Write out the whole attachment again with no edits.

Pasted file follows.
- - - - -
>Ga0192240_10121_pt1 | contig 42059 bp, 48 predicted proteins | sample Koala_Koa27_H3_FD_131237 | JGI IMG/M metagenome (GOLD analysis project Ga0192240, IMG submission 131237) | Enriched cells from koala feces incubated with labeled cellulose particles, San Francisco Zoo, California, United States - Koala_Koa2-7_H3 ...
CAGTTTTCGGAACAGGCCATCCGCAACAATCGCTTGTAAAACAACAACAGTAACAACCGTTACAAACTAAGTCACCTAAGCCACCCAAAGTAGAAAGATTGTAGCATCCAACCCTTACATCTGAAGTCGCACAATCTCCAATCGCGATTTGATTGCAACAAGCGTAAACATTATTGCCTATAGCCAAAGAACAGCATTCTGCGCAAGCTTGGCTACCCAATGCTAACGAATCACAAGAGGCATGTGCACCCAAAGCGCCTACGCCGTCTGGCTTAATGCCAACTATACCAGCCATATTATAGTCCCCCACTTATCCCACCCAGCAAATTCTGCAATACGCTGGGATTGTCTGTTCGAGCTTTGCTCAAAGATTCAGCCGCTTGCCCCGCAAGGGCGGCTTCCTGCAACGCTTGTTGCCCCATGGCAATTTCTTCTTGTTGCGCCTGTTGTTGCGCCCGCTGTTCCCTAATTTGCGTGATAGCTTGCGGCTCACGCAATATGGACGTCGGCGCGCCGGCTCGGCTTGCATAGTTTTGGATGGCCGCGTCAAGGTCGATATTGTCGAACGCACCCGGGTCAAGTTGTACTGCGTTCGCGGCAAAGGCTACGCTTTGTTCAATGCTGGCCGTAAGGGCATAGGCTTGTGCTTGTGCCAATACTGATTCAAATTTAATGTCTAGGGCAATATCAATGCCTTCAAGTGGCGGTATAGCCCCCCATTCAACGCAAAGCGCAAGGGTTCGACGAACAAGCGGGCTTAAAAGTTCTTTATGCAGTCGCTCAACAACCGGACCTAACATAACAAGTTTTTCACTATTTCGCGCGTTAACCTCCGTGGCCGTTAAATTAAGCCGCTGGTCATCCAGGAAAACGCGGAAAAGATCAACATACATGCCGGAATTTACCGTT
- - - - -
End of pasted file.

>Ga0192240_10121_pt1 | contig 42059 bp, 48 predicted proteins | sample Koala_Koa27_H3_FD_131237 | JGI IMG/M metagenome (GOLD analysis project Ga0192240, IMG submission 131237) | Enriched cells from koala feces incubated with labeled cellulose particles, San Francisco Zoo, California, United States - Koala_Koa2-7_H3 ...
CAGTTTTCGGAACAGGCCATCCGCAACAATCGCTTGTAAAACAACAACAGTAACAACCGTTACAAACTAAGTCACCTAAGCCACCCAAAGTAGAAAGATTGTAGCATCCAACCCTTACATCTGAAGTCGCACAATCTCCAATCGCGATTTGATTGCAACAAGCGTAAACATTATTGCCTATAGCCAAAGAACAGCATTCTGCGCAAGCTTGGCTACCCAATGCTAACGAATCACAAGAGGCATGTGCACCCAAAGCGCCTACGCCGTCTGGCTTAATGCCAACTATACCAGCCATATTATAGTCCCCCACTTATCCCACCCAGCAAATTCTGCAATACGCTGGGATTGTCTGTTCGAGCTTTGCTCAAAGATTCAGCCGCTTGCCCCGCAAGGGCGGCTTCCTGCAACGCTTGTTGCCCCATGGCAATTTCTTCTTGTTGCGCCTGTTGTTGCGCCCGCTGTTCCCTAATTTGCGTGATAGCTTGCGGCTCACGCAATATGGACGTCGGCGCGCCGGCTCGGCTTGCATAGTTTTGGATGGCCGCGTCAAGGTCGATATTGTCGAACGCACCCGGGTCAAGTTGTACTGCGTTCGCGGCAAAGGCTACGCTTTGTTCAATGCTGGCCGTAAGGGCATAGGCTTGTGCTTGTGCCAATACTGATTCAAATTTAATGTCTAGGGCAATATCAATGCCTTCAAGTGGCGGTATAGCCCCCCATTCAACGCAAAGCGCAAGGGTTCGACGAACAAGCGGGCTTAAAAGTTCTTTATGCAGTCGCTCAACAACCGGACCTAACATAACAAGTTTTTCACTATTTCGCGCGTTAACCTCCGTGGCCGTTAAATTAAGCCGCTGGTCATCCAGGAAAACGCGGAAAAGATCAACATACATGCCGGAATTTACCGTT